I thought about this awhile ago and it recently resurfaced as my shop is doing its first real Java web app.
As an intro, I see two main package naming strategies. (To be clear, I'm not referring to the whole 'domain.company.project' part of this, I'm talking about the package convention beneath that.) Anyway, the package naming conventions that I see are as follows:
Functional: Naming your packages according to their function architecturally rather than their identity according to the business domain. Another term for this might be naming according to 'layer'. So, you'd have a *.ui package and a *.domain package and a *.orm package. Your packages are horizontal slices rather than vertical.
This is much more common than logical naming. In fact, I don't believe I've ever seen or heard of a project that does this. This of course makes me leery (sort of like thinking that you've come up with a solution to an NP problem) as I'm not terribly smart and I assume everyone must have great reasons for doing it the way they do. On the other hand, I'm not opposed to people just missing the elephant in the room and I've never heard a an actual argument for doing package naming this way. It just seems to be the de facto standard.
Logical: Naming your packages according to their business domain identity and putting every class that has to do with that vertical slice of functionality into that package.
I have never seen or heard of this, as I mentioned before, but it makes a ton of sense to me.
I tend to approach systems vertically rather than horizontally. I want to go in and develop the Order Processing system, not the data access layer. Obviously, there's a good chance that I'll touch the data access layer in the development of that system, but the point is that I don't think of it that way. What this means, of course, is that when I receive a change order or want to implement some new feature, it'd be nice to not have to go fishing around in a bunch of packages in order to find all the related classes. Instead, I just look in the X package because what I'm doing has to do with X.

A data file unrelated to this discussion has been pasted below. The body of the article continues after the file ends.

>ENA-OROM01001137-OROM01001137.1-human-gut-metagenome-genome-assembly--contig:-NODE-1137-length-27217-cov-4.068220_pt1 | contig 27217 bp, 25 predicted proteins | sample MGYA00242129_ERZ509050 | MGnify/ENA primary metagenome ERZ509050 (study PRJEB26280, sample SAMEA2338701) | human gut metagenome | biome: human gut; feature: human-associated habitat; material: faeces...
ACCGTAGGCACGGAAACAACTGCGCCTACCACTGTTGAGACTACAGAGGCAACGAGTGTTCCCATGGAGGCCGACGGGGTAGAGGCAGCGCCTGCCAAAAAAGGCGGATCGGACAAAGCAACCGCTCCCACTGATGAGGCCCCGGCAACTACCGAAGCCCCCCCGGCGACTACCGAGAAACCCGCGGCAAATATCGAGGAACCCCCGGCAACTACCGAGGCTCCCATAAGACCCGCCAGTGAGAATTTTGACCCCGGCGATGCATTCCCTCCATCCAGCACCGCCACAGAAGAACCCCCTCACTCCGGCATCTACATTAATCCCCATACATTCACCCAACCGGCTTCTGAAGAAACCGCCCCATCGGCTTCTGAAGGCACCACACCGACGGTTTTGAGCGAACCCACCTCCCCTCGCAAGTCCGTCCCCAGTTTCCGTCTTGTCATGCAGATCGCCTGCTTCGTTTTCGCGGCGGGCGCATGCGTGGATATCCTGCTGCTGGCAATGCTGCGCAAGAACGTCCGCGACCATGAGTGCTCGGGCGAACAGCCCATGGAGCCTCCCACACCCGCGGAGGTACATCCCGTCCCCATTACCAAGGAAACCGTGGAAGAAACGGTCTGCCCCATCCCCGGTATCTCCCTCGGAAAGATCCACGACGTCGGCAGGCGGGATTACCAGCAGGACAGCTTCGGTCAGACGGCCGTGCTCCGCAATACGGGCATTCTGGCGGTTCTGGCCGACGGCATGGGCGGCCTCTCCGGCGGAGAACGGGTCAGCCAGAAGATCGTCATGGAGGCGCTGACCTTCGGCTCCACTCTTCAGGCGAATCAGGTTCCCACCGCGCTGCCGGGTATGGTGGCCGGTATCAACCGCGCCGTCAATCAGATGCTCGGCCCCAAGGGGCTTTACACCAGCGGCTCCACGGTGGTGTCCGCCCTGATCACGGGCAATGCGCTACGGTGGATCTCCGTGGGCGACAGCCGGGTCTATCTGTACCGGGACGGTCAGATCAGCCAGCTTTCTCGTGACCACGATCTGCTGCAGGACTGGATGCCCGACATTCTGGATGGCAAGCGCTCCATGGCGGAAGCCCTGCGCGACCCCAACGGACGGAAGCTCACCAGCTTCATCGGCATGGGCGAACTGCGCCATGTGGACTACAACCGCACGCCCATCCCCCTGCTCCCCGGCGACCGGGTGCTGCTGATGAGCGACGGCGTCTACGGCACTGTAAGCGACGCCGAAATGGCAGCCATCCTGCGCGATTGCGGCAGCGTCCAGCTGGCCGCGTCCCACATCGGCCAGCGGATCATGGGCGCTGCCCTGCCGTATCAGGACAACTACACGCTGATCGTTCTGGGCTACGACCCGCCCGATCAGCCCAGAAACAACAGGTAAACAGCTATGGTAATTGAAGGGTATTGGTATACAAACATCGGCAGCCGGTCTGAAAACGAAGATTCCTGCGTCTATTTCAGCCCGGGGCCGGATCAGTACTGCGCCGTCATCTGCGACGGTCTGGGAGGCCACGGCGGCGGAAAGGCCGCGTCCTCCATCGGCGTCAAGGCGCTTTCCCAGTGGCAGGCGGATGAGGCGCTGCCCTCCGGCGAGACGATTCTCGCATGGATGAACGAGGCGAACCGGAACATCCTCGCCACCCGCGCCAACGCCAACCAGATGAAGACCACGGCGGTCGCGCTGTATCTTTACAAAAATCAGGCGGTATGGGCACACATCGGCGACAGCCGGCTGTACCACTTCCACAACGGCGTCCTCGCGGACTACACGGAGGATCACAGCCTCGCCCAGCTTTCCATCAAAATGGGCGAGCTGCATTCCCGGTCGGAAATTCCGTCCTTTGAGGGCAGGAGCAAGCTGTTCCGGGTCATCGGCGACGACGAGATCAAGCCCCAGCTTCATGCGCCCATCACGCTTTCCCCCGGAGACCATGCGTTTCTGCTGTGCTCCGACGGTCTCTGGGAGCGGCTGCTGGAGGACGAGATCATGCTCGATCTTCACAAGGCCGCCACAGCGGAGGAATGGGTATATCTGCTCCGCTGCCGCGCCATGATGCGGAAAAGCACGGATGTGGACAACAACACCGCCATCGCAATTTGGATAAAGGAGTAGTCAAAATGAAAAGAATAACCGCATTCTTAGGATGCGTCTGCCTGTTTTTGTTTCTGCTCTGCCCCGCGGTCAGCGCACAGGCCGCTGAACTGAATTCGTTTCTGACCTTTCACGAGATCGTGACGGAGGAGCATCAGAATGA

From a development standpoint, I see it as a major win to have your packages document your business domain rather than your architecture. I feel like the domain is almost always the part of the system that's harder to grok where as the system's architecture, especially at this point, is almost becoming mundane in its implementation. The fact that I can come to a system with this type of naming convention and instantly from the naming of the packages know that it deals with orders, customers, enterprises, products, etc. seems pretty darn handy.
It seems like this would allow you to take much better advantage of Java's access modifiers. This allows you to much more cleanly define interfaces into subsystems rather than into layers of the system. So if you have an orders subsystem that you want to be transparently persistent, you could in theory just never let anything else know that it's persistent by not having to create public interfaces to its persistence classes in the dao layer and instead packaging the dao class in with only the classes it deals with. Obviously, if you wanted to expose this functionality, you could provide an interface for it or make it public. It just seems like you lose a lot of this by having a vertical slice of your system's features split across multiple packages.
I suppose one disadvantage that I can see is that it does make ripping out layers a little bit more difficult. Instead of just deleting or renaming a package and then dropping a new one in place with an alternate technology, you have to go in and change all of the classes in all of the packages. However, I don't see this is a big deal. It may be from a lack of experience, but I have to imagine that the amount of times you swap out technologies pales in comparison to the amount of times you go in and edit vertical feature slices within your system.
So I guess the question then would go out to you, how do you name your packages and why? Please understand that I don't necessarily think that I've stumbled onto the golden goose or something here. I'm pretty new to all this with mostly academic experience. However, I can't spot the holes in my reasoning so I'm hoping you all can so that I can move on.